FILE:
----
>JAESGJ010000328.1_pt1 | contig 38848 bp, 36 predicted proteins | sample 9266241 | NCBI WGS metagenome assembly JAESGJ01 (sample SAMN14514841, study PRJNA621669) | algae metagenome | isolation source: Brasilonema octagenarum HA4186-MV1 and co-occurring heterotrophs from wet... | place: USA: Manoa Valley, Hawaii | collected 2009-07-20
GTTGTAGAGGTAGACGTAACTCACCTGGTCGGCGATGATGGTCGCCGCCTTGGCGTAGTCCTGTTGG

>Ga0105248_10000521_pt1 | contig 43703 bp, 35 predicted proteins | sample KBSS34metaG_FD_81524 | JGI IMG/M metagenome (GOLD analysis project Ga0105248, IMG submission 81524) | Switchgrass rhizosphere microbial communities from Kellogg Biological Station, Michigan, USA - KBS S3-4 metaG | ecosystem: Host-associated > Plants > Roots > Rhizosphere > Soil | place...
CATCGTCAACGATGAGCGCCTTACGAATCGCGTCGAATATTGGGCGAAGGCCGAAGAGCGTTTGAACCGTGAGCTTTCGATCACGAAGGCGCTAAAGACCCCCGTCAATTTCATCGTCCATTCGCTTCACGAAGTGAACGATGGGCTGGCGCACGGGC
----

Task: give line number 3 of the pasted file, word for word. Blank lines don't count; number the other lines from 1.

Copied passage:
>Ga0105248_10000521_pt1 | contig 43703 bp, 35 predicted proteins | sample KBSS34metaG_FD_81524 | JGI IMG/M metagenome (GOLD analysis project Ga0105248, IMG submission 81524) | Switchgrass rhizosphere microbial communities from Kellogg Biological Station, Michigan, USA - KBS S3-4 metaG | ecosystem: Host-associated > Plants > Roots > Rhizosphere > Soil | place...